Question you may ask your dentist.

  • Who will provide the preoperative evaluation of the child including their past dental and medical history?
  • What experience does the anaesthetist require to give anaesthesia or sedation which is planned before the procedure?
  • Does the experience and training of dentists meet all the standards of the authority guidelines while using anaesthesia and sedation?
  • Do the staff have the training and experience in assisting with sedation for the emergency resuscitation procedures such as health care providers and basic life support for providers?

During and after the procedure.

  1. What is the level of general anaesthesia or sedation as compared to the local anaesthesia used for children in dental procedure?
  2. Are general anaesthesia, or minimal sedation or, deep sedation or moderate sedation used in order to sedate the child?
  3. How will the child be monitored after and during the procedure in the hospital or dental clinic?
  4. What are the appropriate equipment and medications available immediately in case of emergency?
  5. Whether or written emergency plan of response for medical emergencies management is held by the hospital authority?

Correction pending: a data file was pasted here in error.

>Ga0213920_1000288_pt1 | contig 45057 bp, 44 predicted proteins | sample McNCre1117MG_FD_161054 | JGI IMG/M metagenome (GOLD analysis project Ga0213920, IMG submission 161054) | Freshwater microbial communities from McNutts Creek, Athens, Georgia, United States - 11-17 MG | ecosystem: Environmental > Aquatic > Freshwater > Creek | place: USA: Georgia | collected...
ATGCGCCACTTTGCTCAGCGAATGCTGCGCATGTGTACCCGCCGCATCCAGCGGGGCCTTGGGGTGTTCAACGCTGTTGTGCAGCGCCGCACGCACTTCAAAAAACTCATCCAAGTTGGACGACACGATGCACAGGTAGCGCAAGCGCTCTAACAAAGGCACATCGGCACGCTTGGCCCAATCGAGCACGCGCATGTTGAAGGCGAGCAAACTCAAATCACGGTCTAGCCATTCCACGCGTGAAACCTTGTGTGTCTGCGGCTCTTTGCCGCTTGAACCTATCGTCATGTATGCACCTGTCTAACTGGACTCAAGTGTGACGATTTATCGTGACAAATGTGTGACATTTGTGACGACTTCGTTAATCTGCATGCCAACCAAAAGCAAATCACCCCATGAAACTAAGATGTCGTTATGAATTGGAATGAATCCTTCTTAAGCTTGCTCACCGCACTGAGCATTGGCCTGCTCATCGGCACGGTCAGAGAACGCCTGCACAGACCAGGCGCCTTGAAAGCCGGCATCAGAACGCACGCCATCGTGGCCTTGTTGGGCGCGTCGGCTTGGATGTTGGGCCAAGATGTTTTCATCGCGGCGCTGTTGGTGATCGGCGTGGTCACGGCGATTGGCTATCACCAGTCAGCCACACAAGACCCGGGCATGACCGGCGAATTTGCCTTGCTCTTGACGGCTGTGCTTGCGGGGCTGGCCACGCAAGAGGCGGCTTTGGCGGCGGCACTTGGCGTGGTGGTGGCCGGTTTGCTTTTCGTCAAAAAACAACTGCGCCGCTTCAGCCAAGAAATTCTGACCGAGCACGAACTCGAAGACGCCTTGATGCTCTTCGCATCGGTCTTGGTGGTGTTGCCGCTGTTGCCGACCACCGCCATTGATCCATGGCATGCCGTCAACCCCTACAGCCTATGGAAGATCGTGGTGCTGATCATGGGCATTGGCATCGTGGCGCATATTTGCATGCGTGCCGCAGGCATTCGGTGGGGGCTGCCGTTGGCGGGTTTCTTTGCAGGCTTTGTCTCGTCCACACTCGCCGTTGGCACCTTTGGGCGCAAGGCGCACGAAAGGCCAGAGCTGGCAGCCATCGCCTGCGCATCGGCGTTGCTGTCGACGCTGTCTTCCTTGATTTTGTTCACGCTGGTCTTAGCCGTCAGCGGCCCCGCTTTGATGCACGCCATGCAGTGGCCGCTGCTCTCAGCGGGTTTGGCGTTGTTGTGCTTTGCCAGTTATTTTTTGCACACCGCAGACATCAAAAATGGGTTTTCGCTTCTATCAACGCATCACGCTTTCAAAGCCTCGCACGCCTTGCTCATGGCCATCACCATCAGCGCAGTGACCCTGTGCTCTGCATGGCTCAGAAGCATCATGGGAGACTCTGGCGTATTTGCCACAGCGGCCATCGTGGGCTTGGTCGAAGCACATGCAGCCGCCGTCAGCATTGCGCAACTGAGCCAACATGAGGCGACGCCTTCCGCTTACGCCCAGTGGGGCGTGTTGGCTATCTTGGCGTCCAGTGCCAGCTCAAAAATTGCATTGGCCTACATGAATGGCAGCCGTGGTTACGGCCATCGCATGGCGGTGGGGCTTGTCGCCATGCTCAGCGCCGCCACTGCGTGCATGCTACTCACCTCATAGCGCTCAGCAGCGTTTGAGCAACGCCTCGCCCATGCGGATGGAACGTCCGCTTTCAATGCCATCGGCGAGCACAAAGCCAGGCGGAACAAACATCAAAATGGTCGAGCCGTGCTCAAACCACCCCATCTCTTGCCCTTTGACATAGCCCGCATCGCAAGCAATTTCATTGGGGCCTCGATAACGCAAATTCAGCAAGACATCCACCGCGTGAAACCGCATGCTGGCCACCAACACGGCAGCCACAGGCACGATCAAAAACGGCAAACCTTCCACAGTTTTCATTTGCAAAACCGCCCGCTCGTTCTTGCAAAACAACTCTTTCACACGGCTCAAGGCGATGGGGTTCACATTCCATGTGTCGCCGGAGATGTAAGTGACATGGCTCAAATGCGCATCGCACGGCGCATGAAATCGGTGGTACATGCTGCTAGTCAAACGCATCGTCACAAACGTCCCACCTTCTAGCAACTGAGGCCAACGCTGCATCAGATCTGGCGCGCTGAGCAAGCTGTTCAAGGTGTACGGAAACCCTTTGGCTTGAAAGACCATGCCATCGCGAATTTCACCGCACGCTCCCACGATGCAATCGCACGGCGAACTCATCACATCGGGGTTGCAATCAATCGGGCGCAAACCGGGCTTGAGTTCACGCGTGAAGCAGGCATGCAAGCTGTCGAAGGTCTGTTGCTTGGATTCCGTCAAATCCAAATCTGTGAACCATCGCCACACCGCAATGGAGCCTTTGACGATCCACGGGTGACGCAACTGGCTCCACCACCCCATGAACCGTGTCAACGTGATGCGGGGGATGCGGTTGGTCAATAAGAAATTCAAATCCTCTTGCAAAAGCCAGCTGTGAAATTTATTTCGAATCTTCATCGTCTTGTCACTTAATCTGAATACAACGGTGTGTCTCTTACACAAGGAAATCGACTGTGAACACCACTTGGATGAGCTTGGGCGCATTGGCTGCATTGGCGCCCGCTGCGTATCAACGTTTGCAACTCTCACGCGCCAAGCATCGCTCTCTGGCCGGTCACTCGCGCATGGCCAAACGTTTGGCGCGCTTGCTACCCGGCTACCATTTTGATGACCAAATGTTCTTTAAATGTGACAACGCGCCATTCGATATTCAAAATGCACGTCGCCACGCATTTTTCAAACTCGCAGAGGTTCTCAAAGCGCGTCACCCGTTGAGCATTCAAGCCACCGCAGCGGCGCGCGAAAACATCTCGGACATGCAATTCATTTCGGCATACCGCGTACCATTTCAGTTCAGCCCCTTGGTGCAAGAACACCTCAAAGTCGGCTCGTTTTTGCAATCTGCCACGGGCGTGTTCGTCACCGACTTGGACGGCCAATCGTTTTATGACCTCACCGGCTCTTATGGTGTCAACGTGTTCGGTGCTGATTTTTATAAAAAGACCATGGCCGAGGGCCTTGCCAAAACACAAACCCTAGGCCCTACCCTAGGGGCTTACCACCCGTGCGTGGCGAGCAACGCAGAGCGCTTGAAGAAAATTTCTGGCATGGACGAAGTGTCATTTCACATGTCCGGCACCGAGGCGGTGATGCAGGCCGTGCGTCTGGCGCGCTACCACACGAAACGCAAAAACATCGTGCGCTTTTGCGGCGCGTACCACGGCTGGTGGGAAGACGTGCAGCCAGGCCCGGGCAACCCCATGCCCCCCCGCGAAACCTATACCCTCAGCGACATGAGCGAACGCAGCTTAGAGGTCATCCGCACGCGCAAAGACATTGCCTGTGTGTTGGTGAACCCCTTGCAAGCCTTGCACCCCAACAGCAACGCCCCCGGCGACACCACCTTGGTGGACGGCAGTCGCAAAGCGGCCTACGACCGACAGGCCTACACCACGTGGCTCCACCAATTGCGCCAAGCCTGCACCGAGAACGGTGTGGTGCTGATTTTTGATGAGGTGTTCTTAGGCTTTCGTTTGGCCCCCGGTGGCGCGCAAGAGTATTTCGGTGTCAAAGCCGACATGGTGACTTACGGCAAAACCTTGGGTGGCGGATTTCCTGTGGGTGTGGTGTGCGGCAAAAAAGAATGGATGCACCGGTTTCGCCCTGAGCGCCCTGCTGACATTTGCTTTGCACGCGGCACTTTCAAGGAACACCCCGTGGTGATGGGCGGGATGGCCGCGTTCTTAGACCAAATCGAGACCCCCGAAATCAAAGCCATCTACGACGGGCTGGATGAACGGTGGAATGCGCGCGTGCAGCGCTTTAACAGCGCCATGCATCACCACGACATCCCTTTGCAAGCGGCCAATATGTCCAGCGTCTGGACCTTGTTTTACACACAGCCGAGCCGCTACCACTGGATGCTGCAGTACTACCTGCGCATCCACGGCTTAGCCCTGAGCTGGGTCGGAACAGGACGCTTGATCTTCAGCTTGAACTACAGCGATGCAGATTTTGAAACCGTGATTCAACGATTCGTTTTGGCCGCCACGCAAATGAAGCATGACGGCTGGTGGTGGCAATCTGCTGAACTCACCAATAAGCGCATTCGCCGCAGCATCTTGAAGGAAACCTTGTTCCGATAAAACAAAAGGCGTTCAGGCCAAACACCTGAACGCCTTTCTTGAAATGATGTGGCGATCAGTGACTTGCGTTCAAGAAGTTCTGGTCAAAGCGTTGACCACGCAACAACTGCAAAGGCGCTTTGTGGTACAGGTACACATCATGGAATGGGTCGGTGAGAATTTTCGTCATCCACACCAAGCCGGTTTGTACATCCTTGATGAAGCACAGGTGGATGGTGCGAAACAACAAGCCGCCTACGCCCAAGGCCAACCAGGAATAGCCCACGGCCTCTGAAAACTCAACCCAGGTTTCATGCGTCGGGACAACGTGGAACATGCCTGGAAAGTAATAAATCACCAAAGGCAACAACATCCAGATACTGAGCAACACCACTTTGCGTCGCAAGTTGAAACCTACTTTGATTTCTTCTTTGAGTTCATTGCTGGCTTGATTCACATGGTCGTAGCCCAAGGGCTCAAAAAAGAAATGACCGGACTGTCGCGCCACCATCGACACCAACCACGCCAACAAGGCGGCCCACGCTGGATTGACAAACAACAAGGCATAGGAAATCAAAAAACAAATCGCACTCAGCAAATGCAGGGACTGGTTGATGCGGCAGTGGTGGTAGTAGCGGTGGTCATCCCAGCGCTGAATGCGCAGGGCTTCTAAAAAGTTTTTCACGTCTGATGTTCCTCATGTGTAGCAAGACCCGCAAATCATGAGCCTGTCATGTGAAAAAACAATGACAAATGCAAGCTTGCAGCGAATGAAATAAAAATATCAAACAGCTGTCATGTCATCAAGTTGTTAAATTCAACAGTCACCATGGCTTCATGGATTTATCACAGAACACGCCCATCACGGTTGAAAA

6. Will the provider give us the instruction note and the contact information for the emergency in case of complications or concerns by the sedation/anaesthesia after returning back home?

In consideration of the cognitive development of child’s proposed procedure of dental work manages the important aspect of pediatric dentistry and adequate assessment of preoperative procedures are required for the appropriate desired result. It must be advised to parents to keep the child’s mouth clean. There will be fewer chances of failure or option of repeated treatment procedure.

The number of child patients is increasing. They need rehabilitation of dental procedure under general anaesthesia. The dentists will select the appropriate technique based on the child’s characteristics. The knowledge of the paediatric dentist helps to serve quality dental care with safety and comfort for the patient.

References:

Joginder Pal AttriRadhe SharanVega MakkarKewal Krishan Gupta,1 RanjanaKhetarpal, and Amar ParkashKataria Conscious Sedation: Emerging Trends in Pediatric Dentistry, Anesth Essays Res. 2017 Apr-Jun; 11(2): 277–281.

Charles J. Coté, Stephen Wilson the Work Group on Sedation, Guidelines for Monitoring and Management of Pediatric Patients During and After Sedation for Diagnostic and Therapeutic Procedures: An Update, American Academy of Pediatrics, American Academy of Pediatric Dentistry, Revised  110(4):836 , 89(6):1110

PriyanshiRitwik, BDS, MS,Linda T. Cao, DDS,† Ronald Curran, DDS, and Robert J. Musselman Post-sedation Events in Children Sedated for Dental Care AnesthProg. 2013 Summer; 60(2): 54–59.

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DISCLAIMER : “Views expressed above are the author’s own.”